Do you forget things too often? You are not alone

Do you forget things too often? You are not alone

15.07.2022 Off By manager_1

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While filling out an online form to register my son, I forgot his age. Is he 12 or 13 years old? I was stumped and decided to do the math. He was born December 2007, so it’s November 2020. 20 minus 7 = 12, so he’s 12. What’s the matter? I was just a few weeks away from turning fifty. My skin was definitely showing signs of age. My brain also started to wrinkle and sag. Had I reached an age when I was no longer young? My grandmother was diagnosed with Alzheimer’s disease. Is this a sign of dementia? Was it a stroke? Did my once reliable memory suddenly become weak, diseased, or old?

Before I fell down the terrifyingly dark rabbit hole in panic, the neuroscientist within me intervened like a superhero. You don’t have dementia. A stroke was not something you had. You’re young at 50. Stress is a common problem. Stress can cause a person’s memory to deteriorate.

Although temporary stress can help to form new memories, it can also slow down our ability to retrieve old memories. This is what happens to those who have ever choked on an exam they studied for. Although you knew the material well, it was too pressured to make you forget. Your brain couldn’t find the information it needed.

The day before the election, I had forgotten the age of my son. This single stressor, worrying about the fate of our country, was likely to have a significant impact on my ability to retrieve this simple memory. There was something else going on. I was in 2020 and, like many of you, I had been suffering from chronic, unrelenting stress ever since the Ides of March. That’s a terrible memory.

Stress was largely caused by external forces a million years ago. Your brain and body release stress hormones when you see a predator approaching or an enemy. This allows you to flee or fight. We weren’t running away from lions and tigers or bears in 2020, but we were able to imagine and worry and felt like we were running for our lives. A perceived lack of control, certainty, or social connection can cause psychological stress. Do you sound familiar? All three boxes are checked. Our thoughts could be our most dangerous predators.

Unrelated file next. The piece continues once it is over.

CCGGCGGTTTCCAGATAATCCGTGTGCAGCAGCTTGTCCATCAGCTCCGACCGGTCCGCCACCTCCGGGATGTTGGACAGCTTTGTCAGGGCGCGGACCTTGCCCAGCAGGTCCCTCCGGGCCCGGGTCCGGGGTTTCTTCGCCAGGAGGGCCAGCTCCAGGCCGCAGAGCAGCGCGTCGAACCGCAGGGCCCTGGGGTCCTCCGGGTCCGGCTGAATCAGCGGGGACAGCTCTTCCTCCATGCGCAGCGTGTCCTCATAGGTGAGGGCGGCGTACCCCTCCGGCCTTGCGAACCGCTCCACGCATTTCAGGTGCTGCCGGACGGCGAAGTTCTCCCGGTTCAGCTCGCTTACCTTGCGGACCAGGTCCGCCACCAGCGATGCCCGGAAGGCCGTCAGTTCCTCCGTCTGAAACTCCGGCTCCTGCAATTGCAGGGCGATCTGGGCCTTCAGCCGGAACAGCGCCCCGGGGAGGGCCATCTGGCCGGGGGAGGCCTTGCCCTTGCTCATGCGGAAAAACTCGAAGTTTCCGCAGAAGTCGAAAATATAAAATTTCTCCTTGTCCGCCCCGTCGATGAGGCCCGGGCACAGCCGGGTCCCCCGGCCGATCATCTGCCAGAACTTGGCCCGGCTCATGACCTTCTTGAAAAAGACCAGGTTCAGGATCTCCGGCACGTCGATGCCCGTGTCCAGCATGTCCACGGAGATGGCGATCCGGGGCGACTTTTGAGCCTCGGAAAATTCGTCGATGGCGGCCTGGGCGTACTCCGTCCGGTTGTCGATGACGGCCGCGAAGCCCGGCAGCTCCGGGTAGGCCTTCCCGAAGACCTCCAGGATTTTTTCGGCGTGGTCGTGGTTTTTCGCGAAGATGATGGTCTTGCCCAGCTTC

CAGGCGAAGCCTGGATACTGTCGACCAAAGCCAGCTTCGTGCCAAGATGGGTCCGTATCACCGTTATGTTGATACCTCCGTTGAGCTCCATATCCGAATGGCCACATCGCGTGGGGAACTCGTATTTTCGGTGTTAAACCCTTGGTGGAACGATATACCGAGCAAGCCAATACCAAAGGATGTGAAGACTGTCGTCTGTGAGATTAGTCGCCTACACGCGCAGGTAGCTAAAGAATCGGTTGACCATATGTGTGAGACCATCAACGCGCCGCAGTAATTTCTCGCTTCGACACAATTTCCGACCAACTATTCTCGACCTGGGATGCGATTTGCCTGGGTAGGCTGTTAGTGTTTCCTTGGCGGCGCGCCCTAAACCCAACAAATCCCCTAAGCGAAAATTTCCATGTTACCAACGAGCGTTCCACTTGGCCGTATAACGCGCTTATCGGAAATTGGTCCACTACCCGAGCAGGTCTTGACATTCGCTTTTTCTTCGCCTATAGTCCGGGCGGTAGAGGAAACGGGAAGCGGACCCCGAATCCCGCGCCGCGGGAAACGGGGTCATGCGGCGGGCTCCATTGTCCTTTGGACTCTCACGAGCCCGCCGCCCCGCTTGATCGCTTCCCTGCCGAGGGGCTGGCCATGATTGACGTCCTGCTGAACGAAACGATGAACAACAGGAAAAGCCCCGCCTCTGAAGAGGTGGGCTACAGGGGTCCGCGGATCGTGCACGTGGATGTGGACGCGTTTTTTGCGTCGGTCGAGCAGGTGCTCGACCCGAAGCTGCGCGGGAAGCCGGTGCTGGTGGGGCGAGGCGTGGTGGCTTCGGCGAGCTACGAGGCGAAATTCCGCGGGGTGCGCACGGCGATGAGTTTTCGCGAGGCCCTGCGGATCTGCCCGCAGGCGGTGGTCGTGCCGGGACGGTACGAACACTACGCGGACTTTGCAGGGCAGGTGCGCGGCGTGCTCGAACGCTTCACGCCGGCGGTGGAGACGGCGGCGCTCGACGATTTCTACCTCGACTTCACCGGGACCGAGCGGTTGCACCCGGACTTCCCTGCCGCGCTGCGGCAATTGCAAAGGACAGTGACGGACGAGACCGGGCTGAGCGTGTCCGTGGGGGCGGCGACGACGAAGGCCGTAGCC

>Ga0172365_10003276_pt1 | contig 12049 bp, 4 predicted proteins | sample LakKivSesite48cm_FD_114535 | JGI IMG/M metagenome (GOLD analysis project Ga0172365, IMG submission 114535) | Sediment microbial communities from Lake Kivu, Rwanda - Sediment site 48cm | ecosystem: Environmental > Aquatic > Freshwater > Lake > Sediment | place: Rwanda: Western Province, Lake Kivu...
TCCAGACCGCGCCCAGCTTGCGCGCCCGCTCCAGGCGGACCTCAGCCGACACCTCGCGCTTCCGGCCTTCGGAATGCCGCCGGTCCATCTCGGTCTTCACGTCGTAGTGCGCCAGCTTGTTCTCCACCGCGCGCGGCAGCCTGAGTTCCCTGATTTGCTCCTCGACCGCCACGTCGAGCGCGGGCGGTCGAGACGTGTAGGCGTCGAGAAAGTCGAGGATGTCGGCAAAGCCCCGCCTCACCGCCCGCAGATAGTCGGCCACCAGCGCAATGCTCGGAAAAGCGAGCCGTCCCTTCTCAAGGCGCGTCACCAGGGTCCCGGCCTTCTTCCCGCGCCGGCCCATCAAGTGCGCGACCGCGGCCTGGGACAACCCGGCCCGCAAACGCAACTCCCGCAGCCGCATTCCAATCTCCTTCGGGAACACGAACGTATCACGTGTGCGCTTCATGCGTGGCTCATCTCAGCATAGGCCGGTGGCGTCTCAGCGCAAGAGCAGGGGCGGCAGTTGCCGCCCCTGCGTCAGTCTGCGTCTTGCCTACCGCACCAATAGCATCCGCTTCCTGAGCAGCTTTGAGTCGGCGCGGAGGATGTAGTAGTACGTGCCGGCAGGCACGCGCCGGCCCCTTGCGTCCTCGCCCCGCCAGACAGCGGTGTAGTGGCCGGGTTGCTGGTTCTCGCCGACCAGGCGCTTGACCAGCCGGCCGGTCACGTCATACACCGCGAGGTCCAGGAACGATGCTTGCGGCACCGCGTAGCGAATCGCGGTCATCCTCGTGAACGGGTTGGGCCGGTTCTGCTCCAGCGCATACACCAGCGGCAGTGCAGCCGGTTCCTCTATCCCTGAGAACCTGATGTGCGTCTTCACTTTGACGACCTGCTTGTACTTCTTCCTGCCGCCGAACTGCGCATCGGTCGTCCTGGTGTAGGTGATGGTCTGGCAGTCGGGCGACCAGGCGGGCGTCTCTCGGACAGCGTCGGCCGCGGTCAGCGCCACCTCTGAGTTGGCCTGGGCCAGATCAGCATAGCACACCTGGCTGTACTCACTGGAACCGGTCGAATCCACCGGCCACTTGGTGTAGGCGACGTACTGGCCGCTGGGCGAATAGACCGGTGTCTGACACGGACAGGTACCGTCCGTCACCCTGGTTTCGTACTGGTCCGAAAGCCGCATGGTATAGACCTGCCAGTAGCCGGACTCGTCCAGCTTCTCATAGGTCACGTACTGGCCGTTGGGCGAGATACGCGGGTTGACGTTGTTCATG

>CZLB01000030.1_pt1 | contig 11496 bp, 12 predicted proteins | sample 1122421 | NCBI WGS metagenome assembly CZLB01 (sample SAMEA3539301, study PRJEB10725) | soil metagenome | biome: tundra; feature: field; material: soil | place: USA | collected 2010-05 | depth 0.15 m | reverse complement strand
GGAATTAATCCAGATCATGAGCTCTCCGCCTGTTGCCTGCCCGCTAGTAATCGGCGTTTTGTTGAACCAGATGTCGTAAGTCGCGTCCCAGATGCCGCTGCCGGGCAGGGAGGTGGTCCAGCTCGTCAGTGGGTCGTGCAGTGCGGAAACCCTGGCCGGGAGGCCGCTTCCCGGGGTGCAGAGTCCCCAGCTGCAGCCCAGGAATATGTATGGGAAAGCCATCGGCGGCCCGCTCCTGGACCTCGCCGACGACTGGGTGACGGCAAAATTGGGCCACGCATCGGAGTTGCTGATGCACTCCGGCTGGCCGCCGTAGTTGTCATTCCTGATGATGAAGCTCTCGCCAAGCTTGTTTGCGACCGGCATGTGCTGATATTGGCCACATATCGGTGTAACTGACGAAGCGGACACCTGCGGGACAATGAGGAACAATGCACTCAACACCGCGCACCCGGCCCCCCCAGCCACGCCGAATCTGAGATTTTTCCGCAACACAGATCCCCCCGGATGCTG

The human physiological response is temporary and quick-on/quick off to stress. This allows us to respond to immediate threats or challenges. This is not a bad thing. This is a necessary response for us to function every day. We need it to make a Zoom presentation, stop unexpectedly, and get out of bed each morning to do online learning.

What if the stress you are feeling — whether it’s the climate change, the political divide or the pandemic? For many, our worrying and terrifying what-if thoughts are constant for over a year. The stress response shutoff valve can be essentially broken when this happens. Our brains remain flooded with stress hormones and are stuck in a constant runaway-train state.

This can be very detrimental to your memory. This will make it difficult to think clearly, form new memories, or retrieve old ones. Do you sound familiar? We can’t control vaccine distribution, the latest COVID mutations, politics, and the next natural catastrophe. What can we do to control the distribution of vaccines, the latest COVID mutation, politics, or the next natural disaster? Is it possible to forget where our phone is, how we got into the kitchen, who our spouse said, or how old our son?

Although we cannot escape the stressful world in which we live, we can significantly influence how our brain responds to it. Meditation, yoga, and exercise are proven to lower stress hormones and prevent stress-induced amnesia. Take a deep breath the next time you have trouble remembering a name, can’t recall how to reply to an email or are unable to figure out the age of your middle children. It can become a self-fulfilling prophecy to worry about forgetting. Forgetting is a common occurrence. It will happen more if you stress about it.